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Agency Renews Probe of Mercedes 300E

November 03, 1987|FREDERICK M. MUIR | Times Staff Writer

Mounting complaints of sudden and unexplained acceleration of some Mercedes-Benz automobiles has convinced the Department of Transportation to reopen an investigation into possible mechanical flaws in one model of the luxury car, a spokesman said Monday.

The National Highway Traffic Safety Administration said it will investigate Mercedes' best-selling model--the 300E--and will monitor complaints against other models of the West German-manufactured cars.

The inquiry was reopened at the urging of the Center for Auto Safety, a consumer watchdog group that filed a petition with the transportation agency alleging that Mercedes has one of the most serious rates of complaints of sudden acceleration among cars sold in the United States.

"We don't know what's going on with the cars," Mercedes spokesman Hal Williams said from the auto maker's U.S. headquarters in Montvale, N.J. "We're very concerned about the situation. . . . So far, we haven't found a defect that we can point to and say, 'This is the problem.' "

Cooperate Fully

Williams said the company will cooperate fully with the National Highway Traffic Safety Administration.

"We gave them everything they asked for and then some the last time," he said.

All of the incidents examined in the first investigation, Williams said, could be explained by factors other than mechanical failure, such as poor maintenance or driver error.

The basic complaint is that the cars can accelerate out of control when they are shifted from "park" into "drive" or "reverse"--even if the driver has his foot firmly on the brake pedal.

According to the Center for Auto Safety, out of every 1,000 Mercedes 300E models sold in the United States, at least one owner has complained of sudden acceleration.

That rate is surpassed only by complaints lodged against the Nissan 280Z and 300ZX models and the Audi 5000, said Dan Howell of the center's vehicle safety staff. The Audi is already under investigation by the National Highway Traffic Safety Administration.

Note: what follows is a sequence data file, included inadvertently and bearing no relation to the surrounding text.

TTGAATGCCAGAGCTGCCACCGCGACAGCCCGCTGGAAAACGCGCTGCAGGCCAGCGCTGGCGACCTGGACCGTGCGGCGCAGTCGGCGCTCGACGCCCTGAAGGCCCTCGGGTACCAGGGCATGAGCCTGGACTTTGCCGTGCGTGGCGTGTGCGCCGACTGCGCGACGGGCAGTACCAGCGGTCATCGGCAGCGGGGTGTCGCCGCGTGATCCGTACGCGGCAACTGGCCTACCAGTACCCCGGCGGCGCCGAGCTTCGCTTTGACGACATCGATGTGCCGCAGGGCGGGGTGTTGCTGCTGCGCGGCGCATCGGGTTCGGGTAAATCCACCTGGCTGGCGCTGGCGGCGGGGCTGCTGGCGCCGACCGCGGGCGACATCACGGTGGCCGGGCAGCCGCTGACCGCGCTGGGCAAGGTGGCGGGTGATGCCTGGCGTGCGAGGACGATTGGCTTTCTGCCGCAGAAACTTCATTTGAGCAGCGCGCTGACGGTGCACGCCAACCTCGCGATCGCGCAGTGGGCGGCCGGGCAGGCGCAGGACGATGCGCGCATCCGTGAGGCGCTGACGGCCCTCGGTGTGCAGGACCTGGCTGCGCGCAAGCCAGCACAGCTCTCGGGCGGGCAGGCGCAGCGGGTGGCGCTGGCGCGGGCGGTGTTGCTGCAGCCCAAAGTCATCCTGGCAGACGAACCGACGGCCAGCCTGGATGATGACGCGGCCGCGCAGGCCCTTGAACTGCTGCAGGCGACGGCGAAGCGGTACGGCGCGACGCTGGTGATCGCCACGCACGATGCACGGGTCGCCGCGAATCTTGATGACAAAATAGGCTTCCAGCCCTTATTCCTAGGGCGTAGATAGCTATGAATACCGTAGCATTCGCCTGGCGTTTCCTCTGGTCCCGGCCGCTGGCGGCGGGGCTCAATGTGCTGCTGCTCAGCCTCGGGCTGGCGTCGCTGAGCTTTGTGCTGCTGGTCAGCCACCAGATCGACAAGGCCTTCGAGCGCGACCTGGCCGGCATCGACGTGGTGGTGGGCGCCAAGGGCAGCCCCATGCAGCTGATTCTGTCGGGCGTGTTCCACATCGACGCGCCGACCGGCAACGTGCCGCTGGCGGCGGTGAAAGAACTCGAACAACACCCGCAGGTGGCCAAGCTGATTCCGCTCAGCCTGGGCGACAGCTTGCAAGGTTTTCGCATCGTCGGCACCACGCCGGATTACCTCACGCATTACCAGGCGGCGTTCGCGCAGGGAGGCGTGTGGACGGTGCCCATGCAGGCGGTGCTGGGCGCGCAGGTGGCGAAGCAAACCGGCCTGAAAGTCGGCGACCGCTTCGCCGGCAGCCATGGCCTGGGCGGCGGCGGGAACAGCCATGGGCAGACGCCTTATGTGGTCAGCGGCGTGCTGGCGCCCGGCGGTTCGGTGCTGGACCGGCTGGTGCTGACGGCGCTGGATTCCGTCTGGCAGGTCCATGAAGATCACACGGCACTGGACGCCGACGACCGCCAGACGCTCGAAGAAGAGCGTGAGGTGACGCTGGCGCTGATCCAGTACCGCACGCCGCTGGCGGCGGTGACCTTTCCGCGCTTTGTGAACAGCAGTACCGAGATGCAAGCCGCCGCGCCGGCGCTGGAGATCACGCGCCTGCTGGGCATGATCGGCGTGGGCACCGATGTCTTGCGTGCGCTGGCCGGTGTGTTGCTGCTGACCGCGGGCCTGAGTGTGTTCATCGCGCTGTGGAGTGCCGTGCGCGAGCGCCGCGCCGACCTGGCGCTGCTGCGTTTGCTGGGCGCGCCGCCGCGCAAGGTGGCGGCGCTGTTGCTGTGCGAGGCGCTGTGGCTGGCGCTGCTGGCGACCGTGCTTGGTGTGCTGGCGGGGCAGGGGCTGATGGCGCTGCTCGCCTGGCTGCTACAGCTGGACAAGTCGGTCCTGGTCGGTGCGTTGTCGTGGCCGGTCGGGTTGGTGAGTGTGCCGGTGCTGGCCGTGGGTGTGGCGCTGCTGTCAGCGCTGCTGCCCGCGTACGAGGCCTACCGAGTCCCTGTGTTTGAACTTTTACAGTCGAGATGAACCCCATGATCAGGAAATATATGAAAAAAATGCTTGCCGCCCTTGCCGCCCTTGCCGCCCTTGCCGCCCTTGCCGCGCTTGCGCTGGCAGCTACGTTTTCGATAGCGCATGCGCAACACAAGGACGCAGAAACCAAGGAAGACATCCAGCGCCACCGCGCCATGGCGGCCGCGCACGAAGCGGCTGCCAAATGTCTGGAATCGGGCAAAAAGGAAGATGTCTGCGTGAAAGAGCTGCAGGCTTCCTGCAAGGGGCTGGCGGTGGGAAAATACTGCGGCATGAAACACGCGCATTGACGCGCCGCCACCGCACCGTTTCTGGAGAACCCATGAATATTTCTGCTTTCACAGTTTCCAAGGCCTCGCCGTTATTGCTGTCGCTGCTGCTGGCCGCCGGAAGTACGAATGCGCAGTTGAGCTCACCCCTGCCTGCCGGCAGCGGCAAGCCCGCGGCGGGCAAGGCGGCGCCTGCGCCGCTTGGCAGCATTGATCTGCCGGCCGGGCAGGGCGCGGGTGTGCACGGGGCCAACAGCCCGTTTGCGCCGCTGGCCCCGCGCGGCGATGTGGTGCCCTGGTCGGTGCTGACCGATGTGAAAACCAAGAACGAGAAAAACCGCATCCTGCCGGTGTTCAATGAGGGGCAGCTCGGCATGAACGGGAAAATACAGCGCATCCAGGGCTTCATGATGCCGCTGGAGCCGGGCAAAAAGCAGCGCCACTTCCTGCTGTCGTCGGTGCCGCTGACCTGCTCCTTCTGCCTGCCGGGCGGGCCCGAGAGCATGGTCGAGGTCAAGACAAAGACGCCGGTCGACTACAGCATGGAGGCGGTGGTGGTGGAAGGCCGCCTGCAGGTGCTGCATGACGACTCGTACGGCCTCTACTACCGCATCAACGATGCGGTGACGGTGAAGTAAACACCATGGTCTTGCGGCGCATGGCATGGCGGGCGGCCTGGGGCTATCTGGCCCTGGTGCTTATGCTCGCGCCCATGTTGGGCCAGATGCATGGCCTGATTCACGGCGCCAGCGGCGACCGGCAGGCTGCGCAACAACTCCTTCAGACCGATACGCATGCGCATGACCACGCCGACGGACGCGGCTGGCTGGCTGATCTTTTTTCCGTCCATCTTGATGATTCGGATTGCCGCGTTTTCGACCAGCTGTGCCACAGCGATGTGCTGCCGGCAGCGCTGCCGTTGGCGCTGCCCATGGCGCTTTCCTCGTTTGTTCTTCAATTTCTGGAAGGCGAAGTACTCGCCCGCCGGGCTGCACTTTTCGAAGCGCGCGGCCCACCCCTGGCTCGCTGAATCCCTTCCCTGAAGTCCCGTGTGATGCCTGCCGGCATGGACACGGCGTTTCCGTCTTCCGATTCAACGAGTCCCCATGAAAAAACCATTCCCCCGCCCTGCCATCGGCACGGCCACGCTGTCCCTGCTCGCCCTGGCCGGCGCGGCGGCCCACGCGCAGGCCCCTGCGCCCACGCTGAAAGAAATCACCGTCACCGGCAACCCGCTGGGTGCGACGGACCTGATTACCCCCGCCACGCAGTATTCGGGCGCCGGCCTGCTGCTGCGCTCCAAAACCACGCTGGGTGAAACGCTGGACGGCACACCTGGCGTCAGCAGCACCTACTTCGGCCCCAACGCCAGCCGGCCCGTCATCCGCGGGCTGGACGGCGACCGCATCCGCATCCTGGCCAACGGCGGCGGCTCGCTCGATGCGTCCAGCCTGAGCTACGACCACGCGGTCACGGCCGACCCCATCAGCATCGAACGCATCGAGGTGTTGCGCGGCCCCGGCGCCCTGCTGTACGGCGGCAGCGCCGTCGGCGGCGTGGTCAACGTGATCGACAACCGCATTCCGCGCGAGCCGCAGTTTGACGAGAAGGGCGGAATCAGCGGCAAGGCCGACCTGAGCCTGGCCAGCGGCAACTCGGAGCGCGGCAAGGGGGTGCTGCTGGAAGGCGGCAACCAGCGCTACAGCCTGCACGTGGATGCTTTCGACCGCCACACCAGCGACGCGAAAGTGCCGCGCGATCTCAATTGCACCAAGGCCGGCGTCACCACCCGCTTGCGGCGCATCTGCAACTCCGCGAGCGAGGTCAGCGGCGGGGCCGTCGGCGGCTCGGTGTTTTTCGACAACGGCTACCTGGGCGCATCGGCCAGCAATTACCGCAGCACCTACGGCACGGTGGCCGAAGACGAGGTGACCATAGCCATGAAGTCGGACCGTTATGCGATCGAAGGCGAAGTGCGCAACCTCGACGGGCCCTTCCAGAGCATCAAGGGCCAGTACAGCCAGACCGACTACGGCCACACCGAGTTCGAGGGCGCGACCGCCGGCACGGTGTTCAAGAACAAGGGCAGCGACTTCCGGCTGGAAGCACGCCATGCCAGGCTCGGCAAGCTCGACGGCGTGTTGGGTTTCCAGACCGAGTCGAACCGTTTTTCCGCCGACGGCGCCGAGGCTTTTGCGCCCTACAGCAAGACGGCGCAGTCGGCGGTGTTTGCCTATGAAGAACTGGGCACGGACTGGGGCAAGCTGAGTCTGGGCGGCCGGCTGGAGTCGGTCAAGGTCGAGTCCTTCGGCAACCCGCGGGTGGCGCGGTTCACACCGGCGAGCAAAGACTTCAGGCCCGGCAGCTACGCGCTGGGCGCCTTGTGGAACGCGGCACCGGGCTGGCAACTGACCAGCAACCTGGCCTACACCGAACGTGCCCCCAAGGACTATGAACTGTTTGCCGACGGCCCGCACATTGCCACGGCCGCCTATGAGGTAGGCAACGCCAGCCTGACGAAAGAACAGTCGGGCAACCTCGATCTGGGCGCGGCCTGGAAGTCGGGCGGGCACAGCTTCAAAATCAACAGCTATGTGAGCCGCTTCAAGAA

The Mercedes 300E, a four-door sedan that retails for about $43,700, was introduced in 1986. So far, about 35,000 have been sold in the United States, with about 6,700 of them in the Southern California region, according to Williams. The region includes Arizona and Las Vegas, but most of the cars were sold in Los Angeles and Orange counties, Williams said.

Southern California is the second most concentrated market for Mercedes cars, trailing only metropolitan New York.

Howell said the Center for Auto Safety has received 50 complaints of sudden acceleration in the 300E, resulting in 35 accidents and four injuries. Since 1984, all other models of Mercedes have had a total of 80 reported acceleration incidents, resulting in 65 accidents, 26 injuries and 1 death, Howell said.

"That's why this is getting so much attention," Howell said. "Once you get in the 1-in-10,000 range, you usually get a recall or some government action."

A spokesman for the National Highway Traffic Safety Administration said there are no hard and fast rules about incident rates leading to investigations or recalls.

"Some investigations have been opened on just one complaint," said Ron Defore, director of public and consumer affairs for the agency.

The National Highway Traffic Safety Administration said it has received 36 complaints about sudden acceleration in the 300E, involving 18 accidents and two injuries.

The apparent problem with the Mercedes cars was first examined by the agency in a low-level inquiry that was closed in January. At the time, only eight complaints had been lodged against the 300E.

But since then, the number of reported incidents has increased steadily.

"We're getting showered with accident reports," Howell said. "They just got too many accident reports to ignore any longer," he said of the government's willingness to reopen the case.

Recalled Vehicles

During the last 15 years, the National Highway Traffic Safety Administration has conducted 50 separate investigations of sudden-acceleration complaints involving about 20 manufacturers. In 1980 and 1984, Mercedes recalled more than 70,000 cars in its 450 series to replace an automatic transmission control-rod bushing that could cause the throttle to stick.

The Department of Transportation's Transportation Systems Center, a research group, is planning to conduct an independent study of the sudden-acceleration phenomenon on several makes and models of domestic and foreign-manufactured cars. Among the cars in the study will be the Mercedes 300E.

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